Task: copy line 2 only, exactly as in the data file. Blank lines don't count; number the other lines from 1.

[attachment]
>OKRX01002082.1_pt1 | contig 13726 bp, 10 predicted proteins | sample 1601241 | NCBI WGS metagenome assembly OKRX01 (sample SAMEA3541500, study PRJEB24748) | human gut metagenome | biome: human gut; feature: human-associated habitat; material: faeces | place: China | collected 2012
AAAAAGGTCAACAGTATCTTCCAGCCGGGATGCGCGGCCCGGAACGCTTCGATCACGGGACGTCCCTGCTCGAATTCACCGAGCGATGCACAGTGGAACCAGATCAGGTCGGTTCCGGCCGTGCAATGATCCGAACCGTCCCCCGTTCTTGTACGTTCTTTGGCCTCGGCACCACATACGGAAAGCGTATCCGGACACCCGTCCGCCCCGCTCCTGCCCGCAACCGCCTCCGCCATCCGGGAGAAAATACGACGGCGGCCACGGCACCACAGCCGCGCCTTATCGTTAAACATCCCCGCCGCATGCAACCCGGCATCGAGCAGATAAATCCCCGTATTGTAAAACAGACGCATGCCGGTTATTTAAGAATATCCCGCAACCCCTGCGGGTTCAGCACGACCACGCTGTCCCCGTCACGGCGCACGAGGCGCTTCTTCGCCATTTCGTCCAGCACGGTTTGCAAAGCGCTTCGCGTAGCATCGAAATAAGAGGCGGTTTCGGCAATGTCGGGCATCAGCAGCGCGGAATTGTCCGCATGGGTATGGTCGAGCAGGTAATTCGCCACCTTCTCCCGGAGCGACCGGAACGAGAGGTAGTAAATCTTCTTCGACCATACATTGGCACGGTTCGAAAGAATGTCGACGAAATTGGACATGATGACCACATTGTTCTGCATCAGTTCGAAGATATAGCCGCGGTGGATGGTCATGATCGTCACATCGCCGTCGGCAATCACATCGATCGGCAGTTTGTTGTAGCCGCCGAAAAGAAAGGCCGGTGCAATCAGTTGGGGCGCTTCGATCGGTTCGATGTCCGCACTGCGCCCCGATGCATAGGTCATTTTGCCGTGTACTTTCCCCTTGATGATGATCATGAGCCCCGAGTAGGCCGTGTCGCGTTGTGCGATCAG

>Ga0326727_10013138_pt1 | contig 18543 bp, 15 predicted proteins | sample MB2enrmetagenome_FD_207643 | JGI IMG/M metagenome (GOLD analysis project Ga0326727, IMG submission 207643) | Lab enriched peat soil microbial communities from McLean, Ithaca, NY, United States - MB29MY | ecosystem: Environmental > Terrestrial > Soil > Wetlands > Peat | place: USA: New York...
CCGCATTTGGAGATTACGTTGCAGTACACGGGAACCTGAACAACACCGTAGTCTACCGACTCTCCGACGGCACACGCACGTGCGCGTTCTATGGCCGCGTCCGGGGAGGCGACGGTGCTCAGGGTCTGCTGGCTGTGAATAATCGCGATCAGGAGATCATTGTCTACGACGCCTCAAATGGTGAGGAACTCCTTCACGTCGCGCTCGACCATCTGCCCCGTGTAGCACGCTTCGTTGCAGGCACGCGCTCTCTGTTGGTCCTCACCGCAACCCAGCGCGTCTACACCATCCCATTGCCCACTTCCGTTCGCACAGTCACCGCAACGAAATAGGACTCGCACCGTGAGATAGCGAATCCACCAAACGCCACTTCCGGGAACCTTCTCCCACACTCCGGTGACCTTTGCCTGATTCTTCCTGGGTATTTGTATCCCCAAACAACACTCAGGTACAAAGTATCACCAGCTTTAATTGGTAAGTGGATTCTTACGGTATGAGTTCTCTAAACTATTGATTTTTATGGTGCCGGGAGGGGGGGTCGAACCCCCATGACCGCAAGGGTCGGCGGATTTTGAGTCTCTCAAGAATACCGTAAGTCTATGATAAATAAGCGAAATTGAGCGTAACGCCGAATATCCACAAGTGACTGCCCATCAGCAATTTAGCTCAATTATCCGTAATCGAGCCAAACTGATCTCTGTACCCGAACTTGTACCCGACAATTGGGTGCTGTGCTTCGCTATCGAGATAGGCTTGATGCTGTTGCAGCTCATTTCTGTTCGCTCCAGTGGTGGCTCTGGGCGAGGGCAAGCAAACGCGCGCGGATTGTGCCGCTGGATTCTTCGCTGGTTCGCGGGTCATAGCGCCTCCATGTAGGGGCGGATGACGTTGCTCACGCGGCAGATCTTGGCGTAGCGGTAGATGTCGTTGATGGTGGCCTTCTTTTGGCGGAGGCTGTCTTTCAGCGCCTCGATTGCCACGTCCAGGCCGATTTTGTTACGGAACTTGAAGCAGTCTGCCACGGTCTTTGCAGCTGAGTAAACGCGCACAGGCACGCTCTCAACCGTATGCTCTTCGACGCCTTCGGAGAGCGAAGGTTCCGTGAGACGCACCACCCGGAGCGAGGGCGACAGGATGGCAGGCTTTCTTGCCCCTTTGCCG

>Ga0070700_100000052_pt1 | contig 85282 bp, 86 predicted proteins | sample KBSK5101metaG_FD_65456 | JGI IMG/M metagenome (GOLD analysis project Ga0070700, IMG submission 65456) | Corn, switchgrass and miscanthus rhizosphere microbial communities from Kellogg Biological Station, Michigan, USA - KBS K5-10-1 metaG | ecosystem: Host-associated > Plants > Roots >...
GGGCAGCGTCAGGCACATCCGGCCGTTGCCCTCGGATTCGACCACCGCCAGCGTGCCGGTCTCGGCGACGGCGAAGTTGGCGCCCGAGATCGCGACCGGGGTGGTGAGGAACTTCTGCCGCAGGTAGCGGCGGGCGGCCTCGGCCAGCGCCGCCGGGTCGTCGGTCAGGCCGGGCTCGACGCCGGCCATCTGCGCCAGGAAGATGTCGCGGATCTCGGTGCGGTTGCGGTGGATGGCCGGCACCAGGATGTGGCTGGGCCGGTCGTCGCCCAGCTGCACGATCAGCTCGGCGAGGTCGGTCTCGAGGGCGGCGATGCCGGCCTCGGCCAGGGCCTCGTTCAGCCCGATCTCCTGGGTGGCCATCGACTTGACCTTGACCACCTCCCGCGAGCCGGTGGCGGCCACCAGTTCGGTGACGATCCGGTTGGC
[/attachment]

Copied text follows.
AAAAAGGTCAACAGTATCTTCCAGCCGGGATGCGCGGCCCGGAACGCTTCGATCACGGGACGTCCCTGCTCGAATTCACCGAGCGATGCACAGTGGAACCAGATCAGGTCGGTTCCGGCCGTGCAATGATCCGAACCGTCCCCCGTTCTTGTACGTTCTTTGGCCTCGGCACCACATACGGAAAGCGTATCCGGACACCCGTCCGCCCCGCTCCTGCCCGCAACCGCCTCCGCCATCCGGGAGAAAATACGACGGCGGCCACGGCACCACAGCCGCGCCTTATCGTTAAACATCCCCGCCGCATGCAACCCGGCATCGAGCAGATAAATCCCCGTATTGTAAAACAGACGCATGCCGGTTATTTAAGAATATCCCGCAACCCCTGCGGGTTCAGCACGACCACGCTGTCCCCGTCACGGCGCACGAGGCGCTTCTTCGCCATTTCGTCCAGCACGGTTTGCAAAGCGCTTCGCGTAGCATCGAAATAAGAGGCGGTTTCGGCAATGTCGGGCATCAGCAGCGCGGAATTGTCCGCATGGGTATGGTCGAGCAGGTAATTCGCCACCTTCTCCCGGAGCGACCGGAACGAGAGGTAGTAAATCTTCTTCGACCATACATTGGCACGGTTCGAAAGAATGTCGACGAAATTGGACATGATGACCACATTGTTCTGCATCAGTTCGAAGATATAGCCGCGGTGGATGGTCATGATCGTCACATCGCCGTCGGCAATCACATCGATCGGCAGTTTGTTGTAGCCGCCGAAAAGAAAGGCCGGTGCAATCAGTTGGGGCGCTTCGATCGGTTCGATGTCCGCACTGCGCCCCGATGCATAGGTCATTTTGCCGTGTACTTTCCCCTTGATGATGATCATGAGCCCCGAGTAGGCCGTGTCGCGTTGTGCGATCAG